introduction of the supine sleep position to reduce the prevalence of Sudden
Infant Death Syndrome has not altered the timing or sequence of infant rolling
abilities, say authors of an article published
online in Early Human Development. This information is valuable to health care
providers involved in the surveillance of infants' development, they add.
Original normative age estimates for these 2 motor abilities are still
The aim of this study was to compare the order and age
of emergence of rolling prone to supine and supine to prone before the
introduction of back to sleep guidelines and 20 years after their introduction.
The original normative data for the Alberta Infant Motor Scale (AIMS) were
collected just prior to the introduction of back to sleep guidelines in 1992.
Currently these norms are being reevaluated. Data of rolling patterns of
infants 36 weeks of age or younger from the original sample (n=1,114) and the
contemporary sample (n=351) were evaluated to compare the sequence of
appearance of prone to supine and supine to prone rolls (proportion of infants
passing each roll) and the ages of emergence (estimated age when 50% of infants
passed each roll).
According to the results, the sequence of emergence
and estimated age of appearance of both rolling directions were similar between
the 2 time periods.
conjunction with the Therapy Cap Coalition, is launching a national grassroots
campaign to "Stop the Therapy Cap" on Monday, December 3. The patient impact of the cap is the theme of Monday's
campaign. Almost 50 associations, organizations and patient groups will
be sending action alerts to their members. With about 30 days left until
expiration of the therapy cap exceptions process, the goal is to create a
significant surge in Congressional e-mails and phone calls urging members of
Congress to stop the therapy cap from taking effect in 2013.
provided association members form letters and e-mails in its Legislative Action Center. To access the materials, log in
to the website, click "Take Action" under "Stop the Medicare Therapy Cap and
Prevent SGR Payment Cuts," and follow the instructions. If you have time,
personalize the e-mail and let Congress know how the cap impacts your patients.
has been very clear: it will not take action without input from constituents.
If you only send 1 advocacy e-mail or make 1 advocacy phone call this year, do
it on Monday.
will send out an Action Alert Monday morning with talking
points and instructions for contacting your legislators. Also, ask your
patients to e-mail or call their members of Congress on Monday using APTA’sPatient Action Center.
For more information on APTA's advocacy efforts, visit the Medicare Therapy Cap website.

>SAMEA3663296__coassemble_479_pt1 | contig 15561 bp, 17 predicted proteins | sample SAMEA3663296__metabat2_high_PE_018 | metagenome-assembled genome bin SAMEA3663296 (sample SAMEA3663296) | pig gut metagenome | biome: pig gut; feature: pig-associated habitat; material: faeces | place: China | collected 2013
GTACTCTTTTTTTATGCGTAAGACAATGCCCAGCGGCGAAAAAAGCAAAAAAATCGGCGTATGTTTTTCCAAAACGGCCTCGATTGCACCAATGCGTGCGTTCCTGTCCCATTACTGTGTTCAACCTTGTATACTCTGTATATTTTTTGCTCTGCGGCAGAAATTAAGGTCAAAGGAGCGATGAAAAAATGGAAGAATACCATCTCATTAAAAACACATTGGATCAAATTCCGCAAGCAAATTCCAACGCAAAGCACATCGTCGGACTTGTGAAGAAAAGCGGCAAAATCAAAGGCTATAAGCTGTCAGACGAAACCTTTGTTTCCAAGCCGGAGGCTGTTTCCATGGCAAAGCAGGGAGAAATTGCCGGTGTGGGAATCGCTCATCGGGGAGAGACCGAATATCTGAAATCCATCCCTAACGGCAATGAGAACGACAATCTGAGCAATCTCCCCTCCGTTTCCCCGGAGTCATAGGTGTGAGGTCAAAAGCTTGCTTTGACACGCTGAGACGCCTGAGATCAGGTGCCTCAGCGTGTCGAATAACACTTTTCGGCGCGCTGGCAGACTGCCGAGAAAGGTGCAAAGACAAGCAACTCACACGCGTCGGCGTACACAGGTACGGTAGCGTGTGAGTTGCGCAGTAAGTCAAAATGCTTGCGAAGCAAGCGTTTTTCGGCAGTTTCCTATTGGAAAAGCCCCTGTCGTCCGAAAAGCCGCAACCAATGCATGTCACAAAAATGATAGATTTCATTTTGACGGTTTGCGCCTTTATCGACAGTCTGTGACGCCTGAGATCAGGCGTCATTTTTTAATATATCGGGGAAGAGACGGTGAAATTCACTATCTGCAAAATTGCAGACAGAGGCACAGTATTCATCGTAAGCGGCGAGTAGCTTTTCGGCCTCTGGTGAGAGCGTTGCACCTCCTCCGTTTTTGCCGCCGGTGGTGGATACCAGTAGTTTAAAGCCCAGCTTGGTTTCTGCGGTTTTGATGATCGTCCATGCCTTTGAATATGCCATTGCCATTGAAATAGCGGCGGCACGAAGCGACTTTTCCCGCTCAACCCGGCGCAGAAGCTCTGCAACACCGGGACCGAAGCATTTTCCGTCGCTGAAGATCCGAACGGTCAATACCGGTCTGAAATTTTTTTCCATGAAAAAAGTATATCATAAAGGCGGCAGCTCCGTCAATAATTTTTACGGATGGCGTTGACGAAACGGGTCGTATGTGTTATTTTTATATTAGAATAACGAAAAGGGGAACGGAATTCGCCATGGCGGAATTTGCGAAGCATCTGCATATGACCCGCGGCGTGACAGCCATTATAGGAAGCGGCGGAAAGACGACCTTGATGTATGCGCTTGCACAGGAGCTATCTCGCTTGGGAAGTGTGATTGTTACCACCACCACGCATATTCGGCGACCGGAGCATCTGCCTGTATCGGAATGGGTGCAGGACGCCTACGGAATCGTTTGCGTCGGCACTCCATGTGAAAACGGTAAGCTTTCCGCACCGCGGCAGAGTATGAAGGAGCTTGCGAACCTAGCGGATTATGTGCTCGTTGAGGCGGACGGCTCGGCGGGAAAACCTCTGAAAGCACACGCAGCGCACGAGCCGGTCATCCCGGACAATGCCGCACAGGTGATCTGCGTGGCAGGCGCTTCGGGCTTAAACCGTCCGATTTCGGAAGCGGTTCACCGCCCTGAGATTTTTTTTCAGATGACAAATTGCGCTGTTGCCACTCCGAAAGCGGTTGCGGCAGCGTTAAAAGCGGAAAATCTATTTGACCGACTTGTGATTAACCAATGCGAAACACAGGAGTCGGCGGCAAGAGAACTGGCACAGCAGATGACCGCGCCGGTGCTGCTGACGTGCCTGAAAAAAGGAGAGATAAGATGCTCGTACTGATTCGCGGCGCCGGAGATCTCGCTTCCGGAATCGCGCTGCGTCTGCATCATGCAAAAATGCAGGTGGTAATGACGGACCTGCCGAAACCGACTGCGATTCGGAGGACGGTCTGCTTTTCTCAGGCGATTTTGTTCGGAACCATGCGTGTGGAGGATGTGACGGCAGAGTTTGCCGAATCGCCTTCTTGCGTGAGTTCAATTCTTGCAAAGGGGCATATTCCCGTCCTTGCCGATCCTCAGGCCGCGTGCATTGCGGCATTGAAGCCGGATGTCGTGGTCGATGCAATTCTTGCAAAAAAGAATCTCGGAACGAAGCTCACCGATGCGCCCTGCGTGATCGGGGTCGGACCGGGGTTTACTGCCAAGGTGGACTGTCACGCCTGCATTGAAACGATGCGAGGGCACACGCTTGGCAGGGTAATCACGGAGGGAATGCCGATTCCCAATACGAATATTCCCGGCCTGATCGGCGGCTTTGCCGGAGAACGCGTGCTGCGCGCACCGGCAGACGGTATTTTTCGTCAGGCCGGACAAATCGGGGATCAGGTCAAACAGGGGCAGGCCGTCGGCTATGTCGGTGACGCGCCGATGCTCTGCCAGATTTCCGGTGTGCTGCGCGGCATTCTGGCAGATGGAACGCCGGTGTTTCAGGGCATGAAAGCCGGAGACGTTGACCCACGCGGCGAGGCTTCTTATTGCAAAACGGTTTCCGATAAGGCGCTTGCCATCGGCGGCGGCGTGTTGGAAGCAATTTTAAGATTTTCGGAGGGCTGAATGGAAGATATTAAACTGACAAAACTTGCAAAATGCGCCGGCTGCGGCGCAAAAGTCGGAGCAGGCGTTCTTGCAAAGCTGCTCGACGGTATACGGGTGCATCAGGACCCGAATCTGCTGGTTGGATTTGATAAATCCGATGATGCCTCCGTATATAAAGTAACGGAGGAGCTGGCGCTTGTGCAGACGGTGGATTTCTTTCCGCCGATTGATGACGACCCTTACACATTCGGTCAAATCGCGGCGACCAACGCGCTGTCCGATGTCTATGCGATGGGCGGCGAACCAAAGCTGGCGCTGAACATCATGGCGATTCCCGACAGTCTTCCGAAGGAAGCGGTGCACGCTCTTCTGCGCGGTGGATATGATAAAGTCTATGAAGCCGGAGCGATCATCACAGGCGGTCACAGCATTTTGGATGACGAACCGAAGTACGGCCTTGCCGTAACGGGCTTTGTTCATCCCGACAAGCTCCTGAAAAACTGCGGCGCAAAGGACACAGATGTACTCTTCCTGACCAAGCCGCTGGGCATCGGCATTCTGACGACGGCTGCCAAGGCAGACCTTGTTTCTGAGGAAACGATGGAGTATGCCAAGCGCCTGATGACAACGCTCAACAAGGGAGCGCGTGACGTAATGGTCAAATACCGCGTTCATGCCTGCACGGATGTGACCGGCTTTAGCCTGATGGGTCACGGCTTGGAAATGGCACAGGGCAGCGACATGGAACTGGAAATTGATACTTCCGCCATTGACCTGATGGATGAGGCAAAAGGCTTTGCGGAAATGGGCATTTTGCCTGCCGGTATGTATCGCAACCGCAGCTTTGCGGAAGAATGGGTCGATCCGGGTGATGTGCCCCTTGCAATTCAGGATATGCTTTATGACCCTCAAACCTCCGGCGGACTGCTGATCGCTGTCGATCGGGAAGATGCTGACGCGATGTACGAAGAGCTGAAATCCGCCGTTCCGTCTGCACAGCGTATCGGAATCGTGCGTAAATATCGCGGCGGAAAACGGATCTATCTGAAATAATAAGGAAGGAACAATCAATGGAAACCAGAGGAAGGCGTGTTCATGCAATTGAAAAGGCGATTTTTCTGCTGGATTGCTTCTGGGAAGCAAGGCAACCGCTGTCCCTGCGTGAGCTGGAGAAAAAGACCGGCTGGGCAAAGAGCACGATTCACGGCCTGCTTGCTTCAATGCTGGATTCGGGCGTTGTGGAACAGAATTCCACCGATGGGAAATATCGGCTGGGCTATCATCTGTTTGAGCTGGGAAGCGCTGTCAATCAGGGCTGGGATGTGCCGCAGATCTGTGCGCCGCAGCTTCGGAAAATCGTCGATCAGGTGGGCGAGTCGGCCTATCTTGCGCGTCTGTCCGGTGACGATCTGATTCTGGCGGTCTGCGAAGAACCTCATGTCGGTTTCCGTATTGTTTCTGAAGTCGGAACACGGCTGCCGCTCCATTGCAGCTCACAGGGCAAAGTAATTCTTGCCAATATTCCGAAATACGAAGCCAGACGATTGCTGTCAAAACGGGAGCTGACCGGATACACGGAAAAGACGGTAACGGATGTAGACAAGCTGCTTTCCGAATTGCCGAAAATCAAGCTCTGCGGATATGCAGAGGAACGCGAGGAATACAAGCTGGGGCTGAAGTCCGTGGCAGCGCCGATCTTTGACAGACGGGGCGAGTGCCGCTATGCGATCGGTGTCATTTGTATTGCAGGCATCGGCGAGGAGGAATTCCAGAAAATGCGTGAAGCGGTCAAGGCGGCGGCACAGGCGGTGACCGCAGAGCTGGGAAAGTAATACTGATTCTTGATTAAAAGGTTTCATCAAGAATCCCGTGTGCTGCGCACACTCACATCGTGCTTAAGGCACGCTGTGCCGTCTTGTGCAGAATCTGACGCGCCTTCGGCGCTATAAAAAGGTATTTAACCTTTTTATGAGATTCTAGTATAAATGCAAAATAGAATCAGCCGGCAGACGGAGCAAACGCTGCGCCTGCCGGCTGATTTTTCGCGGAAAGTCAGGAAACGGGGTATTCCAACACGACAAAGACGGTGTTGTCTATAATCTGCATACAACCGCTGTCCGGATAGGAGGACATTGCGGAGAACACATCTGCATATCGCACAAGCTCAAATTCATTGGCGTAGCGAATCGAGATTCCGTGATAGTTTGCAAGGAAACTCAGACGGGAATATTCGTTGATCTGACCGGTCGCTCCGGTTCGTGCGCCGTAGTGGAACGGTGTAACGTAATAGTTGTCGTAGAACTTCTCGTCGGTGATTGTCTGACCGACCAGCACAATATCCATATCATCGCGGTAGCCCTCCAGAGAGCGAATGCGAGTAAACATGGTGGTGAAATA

running out! Take 5 minutes on Monday and contact your legislators. You can
make a difference and help prevent a hard Medicare therapy cap of $1,900 from
being implemented in 2013.
patients to e-mail their clinicians and access their records online is
associated with more, not fewer, telephone calls, office visits, and clinical
services in general, says a Medscape
Medical News article based on a study published in the
November 21 issue of JAMA.
Researchers studied the effect of an online Web
portal for patients enrolled in Kaiser Permanente (KP) Colorado. The portal,
called My Health Manager (MHM), connects to KP's electronic health record
system. MHM allows patients access test results, request medicine refills,
schedule nonurgent appointments, and exchange messages with their clinicians on
nonurgent health issues.
The authors measured the use of health care services by 44,321 users of MHM
before and after KP Colorado adopted the system compared with health care use
by an equal number of nonusers. All patients in the study were continuously
enrolled in KP Colorado for at least 2 years from March 2005 through June 2010.
Lead author Ted Palen, MD, PhD, MSPH, and
coauthors found that the number of office visits by MHM users increased by 0.7
per member per year compared with nonusers. Telephone encounters rose at a
smaller rate of 0.3 per member per year. The rates of after-hours clinic
visits, emergency department encounters, and hospitalizations per 1,000 members
per year rose significantly, by 18.7, 11.2, and 19.9, respectively. These
patterns held true whether the patients were younger or older than 50 years,
says the article.
In contrast, a 2007 KP study of this issue in the organization's Northwest
region reported that office visits decreased between 7% and 10% for patients
using the patient portal. At that time, however, only 6% of KP Northwest
patients were signed up for it. Today, roughly 50% of all KP patients, and
about 60% of those in Colorado, are logging on.
Online access might have helped patients take more responsibility for their
health care, which led them to use more services, Palen told Medscape
Medical News. Or perhaps patients who signed up for MHM were already likely
to use more services because of clinical characteristics that the study failed
to control for. Future research will try to tease out cause and effect, he
An even more important question to answer, said Palen, is the effect of the
online clinician–patient relationship on clinical outcomes. If virtual visits
lead to more face-to-face visits, does a patient's health necessarily improve
as a result?
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